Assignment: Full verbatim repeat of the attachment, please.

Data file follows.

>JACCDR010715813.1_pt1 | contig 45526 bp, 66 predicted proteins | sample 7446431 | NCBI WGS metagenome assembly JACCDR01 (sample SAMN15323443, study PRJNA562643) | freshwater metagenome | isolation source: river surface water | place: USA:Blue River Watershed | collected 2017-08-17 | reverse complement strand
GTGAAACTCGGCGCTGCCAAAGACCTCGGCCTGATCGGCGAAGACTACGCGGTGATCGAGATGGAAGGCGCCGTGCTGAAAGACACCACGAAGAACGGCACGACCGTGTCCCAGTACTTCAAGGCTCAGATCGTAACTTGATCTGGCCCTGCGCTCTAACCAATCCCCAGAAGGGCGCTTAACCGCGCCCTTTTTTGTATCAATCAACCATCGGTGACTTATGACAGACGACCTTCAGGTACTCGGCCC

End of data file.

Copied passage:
>JACCDR010715813.1_pt1 | contig 45526 bp, 66 predicted proteins | sample 7446431 | NCBI WGS metagenome assembly JACCDR01 (sample SAMN15323443, study PRJNA562643) | freshwater metagenome | isolation source: river surface water | place: USA:Blue River Watershed | collected 2017-08-17 | reverse complement strand
GTGAAACTCGGCGCTGCCAAAGACCTCGGCCTGATCGGCGAAGACTACGCGGTGATCGAGATGGAAGGCGCCGTGCTGAAAGACACCACGAAGAACGGCACGACCGTGTCCCAGTACTTCAAGGCTCAGATCGTAACTTGATCTGGCCCTGCGCTCTAACCAATCCCCAGAAGGGCGCTTAACCGCGCCCTTTTTTGTATCAATCAACCATCGGTGACTTATGACAGACGACCTTCAGGTACTCGGCCC